David Bourget (Western Ontario)
David Chalmers (ANU, NYU)
Rafael De Clercq
Jack Alan Reynolds
Learn more about PhilPapers
Addiction may or may not be a highly prevalent condition, but the concept of addiction is undeniably ubiquitous. From the people who cheerfully and publicly announce their addiction to coffee, or chocolate, or shopping, to those who ruefully and perhaps only in very special settings admit their addiction to alcohol or drugs, ‘‘addiction” is an oft-invoked explanatory frame for the presentation and characterization of individual behavior. Lately, it has even been applied to the behavior of super-personal entities, as in America’s ‘‘addiction” to oil. Although the ubiquity of the concept is surely a sign of its usefulness, it also gives one pause; can a term of such broad application really have precise meaning (compare the word ‘‘thing”)? And if not—if there is nothing that all the ‘‘addicted” entities above have in common—then why is the concept so apparently useful, and what is it useful for? Such questions may seem tailor made for Ivory Tower semantic analysis, but in fact the matter is much more urgent than that. For we live in a world where involuntary commitments and other coercive measures are sometimes considered justified in the course of dealing with addicted persons. Why is this so? What could be wrong with addicted persons that would justify such treatment? And why is the word extended to apply to persons for whom such treatment would presumably not be justified? These are some of the several questions asked by the authors of Midbrain Mutiny, and they have not just scientific, but also political and philosophical motivations for wanting to answer them. So what is an addict? One possible definition—one that would seem to accord with the widespread use of the term—is an agent with abnormal preferences, in the sense that the addict is willing to pay far more, and to pay for far higher quantities of a good than is the average consumer. Here we should think not just of the novelist maniacally devoted to the twin pleasures of writing and alcohol, but also of the late Steve Irwin ‘‘addicted” to contact with dangerous animals, or of the infinitely more prosaic CEO who devotes all of her time to work..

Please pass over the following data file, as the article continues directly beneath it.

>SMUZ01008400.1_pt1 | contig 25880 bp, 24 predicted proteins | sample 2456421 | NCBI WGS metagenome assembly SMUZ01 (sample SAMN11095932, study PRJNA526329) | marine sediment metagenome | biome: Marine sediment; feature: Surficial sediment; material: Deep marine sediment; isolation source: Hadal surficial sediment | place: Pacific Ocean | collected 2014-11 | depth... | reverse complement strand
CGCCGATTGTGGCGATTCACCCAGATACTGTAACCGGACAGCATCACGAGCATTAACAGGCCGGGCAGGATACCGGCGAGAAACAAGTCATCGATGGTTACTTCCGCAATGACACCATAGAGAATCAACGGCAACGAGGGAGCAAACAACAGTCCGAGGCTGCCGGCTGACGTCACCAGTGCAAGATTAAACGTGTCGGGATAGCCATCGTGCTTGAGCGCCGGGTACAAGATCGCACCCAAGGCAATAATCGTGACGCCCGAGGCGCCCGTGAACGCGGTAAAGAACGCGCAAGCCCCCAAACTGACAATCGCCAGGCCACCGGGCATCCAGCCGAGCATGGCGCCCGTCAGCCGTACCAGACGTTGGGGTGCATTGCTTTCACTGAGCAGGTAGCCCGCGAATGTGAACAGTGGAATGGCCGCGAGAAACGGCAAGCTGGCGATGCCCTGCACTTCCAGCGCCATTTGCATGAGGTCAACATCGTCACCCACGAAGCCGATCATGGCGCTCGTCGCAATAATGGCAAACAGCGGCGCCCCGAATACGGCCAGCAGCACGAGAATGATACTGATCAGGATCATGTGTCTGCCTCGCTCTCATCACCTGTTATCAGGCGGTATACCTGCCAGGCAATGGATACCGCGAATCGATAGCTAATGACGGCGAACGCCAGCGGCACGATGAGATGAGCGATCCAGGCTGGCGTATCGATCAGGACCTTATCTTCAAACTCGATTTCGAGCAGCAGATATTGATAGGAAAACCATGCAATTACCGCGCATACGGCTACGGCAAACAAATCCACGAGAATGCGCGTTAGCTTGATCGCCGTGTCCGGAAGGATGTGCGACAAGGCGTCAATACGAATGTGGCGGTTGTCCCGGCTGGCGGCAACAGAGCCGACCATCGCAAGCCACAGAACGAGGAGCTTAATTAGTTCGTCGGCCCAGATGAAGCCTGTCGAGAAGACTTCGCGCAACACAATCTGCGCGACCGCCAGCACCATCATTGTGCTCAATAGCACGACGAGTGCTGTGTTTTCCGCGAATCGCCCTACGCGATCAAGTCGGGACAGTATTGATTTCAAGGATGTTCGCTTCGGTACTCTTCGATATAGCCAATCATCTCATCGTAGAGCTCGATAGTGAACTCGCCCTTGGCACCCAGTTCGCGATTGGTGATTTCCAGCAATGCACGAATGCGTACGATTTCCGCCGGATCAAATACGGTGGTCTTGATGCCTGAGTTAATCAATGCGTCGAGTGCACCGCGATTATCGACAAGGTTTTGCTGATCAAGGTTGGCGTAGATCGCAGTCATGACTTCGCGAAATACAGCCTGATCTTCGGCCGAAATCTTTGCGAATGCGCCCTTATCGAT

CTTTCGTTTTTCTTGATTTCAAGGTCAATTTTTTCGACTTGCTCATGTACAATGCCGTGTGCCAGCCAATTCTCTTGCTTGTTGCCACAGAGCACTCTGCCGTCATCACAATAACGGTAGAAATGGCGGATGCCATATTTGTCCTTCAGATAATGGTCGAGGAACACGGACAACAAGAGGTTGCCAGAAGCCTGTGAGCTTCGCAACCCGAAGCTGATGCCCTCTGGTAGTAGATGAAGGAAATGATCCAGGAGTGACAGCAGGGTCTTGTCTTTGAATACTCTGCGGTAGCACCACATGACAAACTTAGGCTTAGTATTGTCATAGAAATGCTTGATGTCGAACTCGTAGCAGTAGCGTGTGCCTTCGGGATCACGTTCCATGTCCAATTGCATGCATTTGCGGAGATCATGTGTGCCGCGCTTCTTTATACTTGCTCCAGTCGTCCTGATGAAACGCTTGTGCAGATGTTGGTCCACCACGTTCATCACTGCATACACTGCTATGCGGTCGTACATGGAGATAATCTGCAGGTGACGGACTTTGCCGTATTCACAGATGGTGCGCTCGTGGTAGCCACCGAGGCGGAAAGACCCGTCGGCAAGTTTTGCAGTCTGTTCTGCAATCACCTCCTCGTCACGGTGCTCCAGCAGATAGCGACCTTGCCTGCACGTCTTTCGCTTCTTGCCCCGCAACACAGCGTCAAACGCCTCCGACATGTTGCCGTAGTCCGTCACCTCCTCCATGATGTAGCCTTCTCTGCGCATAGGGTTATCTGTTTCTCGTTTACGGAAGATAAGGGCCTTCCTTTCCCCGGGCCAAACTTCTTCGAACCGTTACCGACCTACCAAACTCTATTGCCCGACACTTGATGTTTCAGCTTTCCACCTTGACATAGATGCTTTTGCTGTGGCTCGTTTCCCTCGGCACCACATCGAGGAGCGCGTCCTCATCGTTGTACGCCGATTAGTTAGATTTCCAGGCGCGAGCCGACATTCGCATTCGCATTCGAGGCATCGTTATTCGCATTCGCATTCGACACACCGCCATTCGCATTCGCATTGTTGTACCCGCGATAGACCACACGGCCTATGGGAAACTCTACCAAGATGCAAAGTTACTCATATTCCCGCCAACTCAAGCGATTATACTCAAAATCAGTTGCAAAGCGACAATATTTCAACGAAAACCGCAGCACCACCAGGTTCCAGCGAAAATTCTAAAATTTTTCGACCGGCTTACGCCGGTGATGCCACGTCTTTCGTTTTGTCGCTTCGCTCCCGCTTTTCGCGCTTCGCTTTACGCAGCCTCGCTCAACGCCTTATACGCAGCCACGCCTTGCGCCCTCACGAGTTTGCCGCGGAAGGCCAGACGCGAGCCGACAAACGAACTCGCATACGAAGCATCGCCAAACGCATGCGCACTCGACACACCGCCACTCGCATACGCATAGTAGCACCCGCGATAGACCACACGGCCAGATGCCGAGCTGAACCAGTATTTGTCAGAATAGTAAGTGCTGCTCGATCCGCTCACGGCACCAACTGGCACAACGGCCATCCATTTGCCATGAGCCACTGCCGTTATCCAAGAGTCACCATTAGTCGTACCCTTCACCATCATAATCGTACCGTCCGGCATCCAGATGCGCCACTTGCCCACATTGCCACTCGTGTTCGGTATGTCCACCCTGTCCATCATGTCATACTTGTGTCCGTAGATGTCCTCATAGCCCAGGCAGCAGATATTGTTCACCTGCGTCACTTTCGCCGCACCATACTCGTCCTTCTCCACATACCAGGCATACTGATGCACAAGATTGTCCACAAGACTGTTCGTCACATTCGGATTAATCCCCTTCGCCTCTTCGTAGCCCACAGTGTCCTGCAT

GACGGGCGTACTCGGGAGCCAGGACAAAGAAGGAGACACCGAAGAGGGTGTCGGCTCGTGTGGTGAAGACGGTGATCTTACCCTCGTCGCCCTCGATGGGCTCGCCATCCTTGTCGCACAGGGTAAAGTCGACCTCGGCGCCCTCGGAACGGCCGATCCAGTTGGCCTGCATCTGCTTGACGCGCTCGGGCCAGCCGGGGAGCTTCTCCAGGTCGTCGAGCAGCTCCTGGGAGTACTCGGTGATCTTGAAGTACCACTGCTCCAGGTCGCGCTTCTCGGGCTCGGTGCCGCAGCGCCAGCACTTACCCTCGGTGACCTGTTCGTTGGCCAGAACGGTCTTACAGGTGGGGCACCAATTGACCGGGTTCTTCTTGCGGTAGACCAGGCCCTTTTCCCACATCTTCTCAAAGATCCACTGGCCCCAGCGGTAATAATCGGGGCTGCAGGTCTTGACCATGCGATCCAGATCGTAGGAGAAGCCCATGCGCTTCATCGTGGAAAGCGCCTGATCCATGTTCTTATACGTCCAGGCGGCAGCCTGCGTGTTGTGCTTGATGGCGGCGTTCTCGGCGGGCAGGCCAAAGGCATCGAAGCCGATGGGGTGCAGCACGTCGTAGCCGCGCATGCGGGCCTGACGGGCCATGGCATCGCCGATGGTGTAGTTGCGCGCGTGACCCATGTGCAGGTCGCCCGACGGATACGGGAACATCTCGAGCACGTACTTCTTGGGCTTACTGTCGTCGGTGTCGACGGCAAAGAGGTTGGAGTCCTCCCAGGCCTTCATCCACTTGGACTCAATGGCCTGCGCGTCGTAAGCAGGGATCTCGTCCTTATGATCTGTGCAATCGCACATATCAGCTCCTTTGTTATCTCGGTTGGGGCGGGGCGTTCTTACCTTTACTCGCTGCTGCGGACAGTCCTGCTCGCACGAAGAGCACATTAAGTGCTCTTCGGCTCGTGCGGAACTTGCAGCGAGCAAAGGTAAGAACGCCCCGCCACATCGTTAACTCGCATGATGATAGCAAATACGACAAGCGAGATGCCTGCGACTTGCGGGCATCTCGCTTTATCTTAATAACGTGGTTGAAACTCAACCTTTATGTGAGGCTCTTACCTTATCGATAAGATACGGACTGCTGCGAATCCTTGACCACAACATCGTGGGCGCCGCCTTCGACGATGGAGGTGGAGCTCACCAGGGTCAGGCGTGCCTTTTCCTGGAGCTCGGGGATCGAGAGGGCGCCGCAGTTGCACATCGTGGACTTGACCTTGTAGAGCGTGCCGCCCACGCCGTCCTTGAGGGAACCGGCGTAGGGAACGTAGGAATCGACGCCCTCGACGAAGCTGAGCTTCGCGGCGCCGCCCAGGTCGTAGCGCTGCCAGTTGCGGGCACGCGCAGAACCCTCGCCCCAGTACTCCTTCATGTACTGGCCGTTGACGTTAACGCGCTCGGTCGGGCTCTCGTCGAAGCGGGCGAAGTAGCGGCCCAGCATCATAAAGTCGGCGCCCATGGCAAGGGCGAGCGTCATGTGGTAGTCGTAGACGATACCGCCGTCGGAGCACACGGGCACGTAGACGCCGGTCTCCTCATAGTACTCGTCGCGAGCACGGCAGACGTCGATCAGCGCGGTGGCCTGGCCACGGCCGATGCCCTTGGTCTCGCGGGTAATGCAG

|Keywords||No keywords specified (fix it)|
|Categories||categorize this paper)|
Setup an account with your affiliations in order to access resources via your University's proxy server
Configure custom proxy (use this if your affiliation does not provide a proxy)
|Through your library||
References found in this work BETA
No references found.
Citations of this work BETA
No citations found.
Similar books and articles
Daniel Buchman, Judy Illes & Peter Reiner (2011). The Paradox of Addiction Neuroscience. Neuroethics 4 (2):65-77.
Peter B. Reiner (2011). The Paradox of Addiction Neuroscience. Neuroethics 4 (2):65-77.
Jann E. Schlimme (2010). Addiction and Self-Determination: A Phenomenological Approach. Theoretical Medicine and Bioethics 31 (1):49-62.
Neil Levy (2007). The Social: A Missing Term in the Debate Over Addiction and Voluntary Control. American Journal of Bioethics 7 (1):35 – 36.
Steven E. Hyman (2007). The Neurobiology of Addiction: Implications for Voluntary Control of Behavior. American Journal of Bioethics 7 (1):8 – 11.
Peter J. Cohen (2007). Addiction, Molecules and Morality: Disease Does Not Obviate Responsibility. American Journal of Bioethics 7 (1):21 – 23.
Adrian Carter, Emily Bell, Eric Racine & Wayne Hall (2011). Ethical Issues Raised by Proposals to Treat Addiction Using Deep Brain Stimulation. Neuroethics 4 (2):129-142.
Bennett Foddy (2011). Addicted to Food, Hungry for Drugs. Neuroethics 4 (2):79-89.
Added to index2010-07-01
Total downloads19 ( #102,797 of 1,681,592 )
Recent downloads (6 months)1 ( #183,751 of 1,681,592 )
How can I increase my downloads?